CMV Law: Cargo Securement

Cargo Securement: Overview

The duties incumbent upon the driver of a CMV relative to cargo are strict, and frequently ignored in practice. These rules are critical to the prosecution of a claim involving cargo which falls off a truck, shifts causing the vehicle to wreck or otherwise interferes with operation causing an accident.

Cargo Securement Rules

1. A driver may not operate, nor a motor carrier permit operation of, a CMV unless the cargo is properly distributed and adequately secured, the tailgate, doors, tarps, etc and equipment used to secure the cargo are secure, and the cargo does not obscure the drivers line of sight forward, left and right, nor prevent egress by the driver or access to emergency accessories.

2. A driver is required to inspect cargo and devices used to secure cargo “within the first fifty miles after beginning a trip” and adjust as necessary, including adding more securement devices.

3. A driver must reexamine the cargo and securement devices during the trip, whenever the driver makes a change of duty status, the vehicle has been driven for three hours or the vehicle has been driven 150 miles, whichever happens first.

4. These rules do not apply to a sealed container the driver has been ordered not to open or a vehicle carrying a load which makes inspection impracticable.


Georgia CMV trucking regultionsThere may not be another set of rules found in the FMCSR so observed in the breach. Must the inspection occur every 150 miles? Every three hours? This may happen for specialized loads, certain hazardous materials, and maybe even some wide loads. However, for general freight, it simply does not occur so frequently, nor is the rule arguably practical in the real world. If every truck not sealed up had to stop for a detailed cargo inspection every three hours or 150 miles, the movement of freight in this country would be significantly affected.
Nonetheless, this is the law, and if counsel encounters a shifting load case, or load which falls from the truck, these regulations will need to be addressed. The logs should be reviewed. If the driver is stopping to check the load every 150 miles or three hours, that should be reflected in the logs. Of course, if a sealed container is involved, the inquiry may need to focus on other points. For example, the USDOT interpretations address the proper way for a motor carrier to determine how a sealed truck is loaded. It may:

  • Supervise loading to insure compliance
  • Obtain notation on the bill of lading that the lading was properly loaded
  • Obtain approval to break the seal and inspect the load.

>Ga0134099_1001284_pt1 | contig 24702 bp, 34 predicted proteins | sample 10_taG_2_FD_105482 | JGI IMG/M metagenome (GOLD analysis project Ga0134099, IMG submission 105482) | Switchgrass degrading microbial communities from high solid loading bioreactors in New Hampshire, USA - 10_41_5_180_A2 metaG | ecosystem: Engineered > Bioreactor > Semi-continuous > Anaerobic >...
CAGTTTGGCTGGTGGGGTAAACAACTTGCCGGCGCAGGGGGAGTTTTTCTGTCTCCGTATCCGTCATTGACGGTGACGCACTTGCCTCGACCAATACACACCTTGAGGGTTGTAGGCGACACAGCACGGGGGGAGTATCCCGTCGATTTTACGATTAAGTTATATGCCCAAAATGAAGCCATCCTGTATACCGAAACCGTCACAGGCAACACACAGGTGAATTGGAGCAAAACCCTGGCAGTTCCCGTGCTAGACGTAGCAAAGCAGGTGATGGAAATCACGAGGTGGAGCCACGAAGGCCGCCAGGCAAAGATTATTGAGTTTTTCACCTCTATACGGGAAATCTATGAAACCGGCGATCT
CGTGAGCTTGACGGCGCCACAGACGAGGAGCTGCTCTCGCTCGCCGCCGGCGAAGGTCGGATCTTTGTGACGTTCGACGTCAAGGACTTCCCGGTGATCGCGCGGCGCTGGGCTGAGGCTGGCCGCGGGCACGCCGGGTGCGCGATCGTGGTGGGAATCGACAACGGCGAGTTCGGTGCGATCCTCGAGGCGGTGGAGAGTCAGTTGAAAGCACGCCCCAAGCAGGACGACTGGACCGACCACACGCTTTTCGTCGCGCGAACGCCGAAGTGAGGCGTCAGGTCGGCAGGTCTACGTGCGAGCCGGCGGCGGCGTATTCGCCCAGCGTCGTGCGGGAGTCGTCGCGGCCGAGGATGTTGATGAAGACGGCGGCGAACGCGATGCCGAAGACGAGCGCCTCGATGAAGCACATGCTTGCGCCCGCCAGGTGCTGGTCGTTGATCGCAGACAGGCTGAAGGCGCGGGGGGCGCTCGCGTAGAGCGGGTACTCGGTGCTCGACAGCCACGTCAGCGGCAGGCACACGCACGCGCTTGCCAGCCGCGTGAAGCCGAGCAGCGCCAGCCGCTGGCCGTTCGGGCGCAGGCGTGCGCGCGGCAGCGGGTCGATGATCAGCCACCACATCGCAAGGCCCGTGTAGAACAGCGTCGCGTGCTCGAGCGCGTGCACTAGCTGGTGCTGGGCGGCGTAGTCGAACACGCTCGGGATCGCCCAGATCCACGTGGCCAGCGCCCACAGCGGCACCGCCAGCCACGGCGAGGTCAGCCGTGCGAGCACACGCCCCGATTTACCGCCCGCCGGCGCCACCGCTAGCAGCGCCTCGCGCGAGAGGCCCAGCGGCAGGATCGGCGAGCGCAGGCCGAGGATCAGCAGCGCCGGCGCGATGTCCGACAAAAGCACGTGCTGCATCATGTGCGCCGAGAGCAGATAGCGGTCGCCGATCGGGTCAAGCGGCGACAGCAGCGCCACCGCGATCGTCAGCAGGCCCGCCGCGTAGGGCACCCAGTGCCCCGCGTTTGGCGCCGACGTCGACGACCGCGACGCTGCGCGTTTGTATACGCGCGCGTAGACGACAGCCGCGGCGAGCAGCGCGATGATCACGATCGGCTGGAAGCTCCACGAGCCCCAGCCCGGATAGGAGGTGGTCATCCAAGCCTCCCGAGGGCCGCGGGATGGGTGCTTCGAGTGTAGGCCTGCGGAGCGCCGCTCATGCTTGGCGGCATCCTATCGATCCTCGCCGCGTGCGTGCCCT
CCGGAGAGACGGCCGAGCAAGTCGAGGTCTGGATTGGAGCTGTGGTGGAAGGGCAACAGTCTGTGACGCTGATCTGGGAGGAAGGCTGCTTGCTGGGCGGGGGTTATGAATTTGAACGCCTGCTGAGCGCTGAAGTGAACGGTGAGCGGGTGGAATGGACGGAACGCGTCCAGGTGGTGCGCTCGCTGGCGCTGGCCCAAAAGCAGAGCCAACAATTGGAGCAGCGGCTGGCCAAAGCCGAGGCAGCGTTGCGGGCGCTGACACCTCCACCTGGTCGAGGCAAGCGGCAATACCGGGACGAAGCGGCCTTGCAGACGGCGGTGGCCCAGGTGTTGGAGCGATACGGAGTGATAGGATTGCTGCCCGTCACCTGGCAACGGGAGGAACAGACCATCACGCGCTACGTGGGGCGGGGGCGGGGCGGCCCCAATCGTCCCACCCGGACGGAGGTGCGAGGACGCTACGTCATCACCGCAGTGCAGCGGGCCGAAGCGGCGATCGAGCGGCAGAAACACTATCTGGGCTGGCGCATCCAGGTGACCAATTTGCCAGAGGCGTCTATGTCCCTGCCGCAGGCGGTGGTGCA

This interpretation may be used to challenge the motor carrier that pleads ignorance to improper loading. Further, the USDOT has determined that a driver who has a key to the trailer must comply with the inspection procedures set out in the regulation. The trailer in that situation is not considered sealed, for purposes of the regulation.
Finally, while the driver is not required to personally load, block, brace and tie down the cargo, he is required to know how to do so and be able to make adjustments. Keep this in mind as you depose a 400 pound driver who is of breath sitting still and was driving a flatbed hauling tractor parts which fell off on the freeway.

A cargo expert can be a good idea. The proper securement of cargo, especially unusual loads such as plastic pipe (referred to in the industry as a “load of marshmallows” because of the difficulty tying it down), large pieces of top heavy machinery, loose loads which must be tarped, etc. involve fairly complex decisions regarding securement. Counsel wants to be versed in the issues and able to probe the driver’s expertise and experience from an educated position. These experts are not the same as general accident reconstruction experts. While the latter type of expert can tell you why and how the wreck happened, the cargo expert can tell you where the trouble started.
Keep in mind the USDOT states that the shipper is not subject to the loading regulations. The duty is placed on the motor carrier and driver. It may be tempting to sue the shipper, especially where it actually loaded the vehicle. There is law that recognizes such a claim. However, realize that by attempting to place the blame on many, the jury may become confused about who was the real culprit and be unable to agree about who is responsible. The regulations place the duty on the motor carrier and driver; make sure there is a good solid reason to blame a third party. This is not to say the pursuit of a deep pocket is not worth the game. Just ensure the “calculus of complexity” has been perform before taking and proving the claim to that level.

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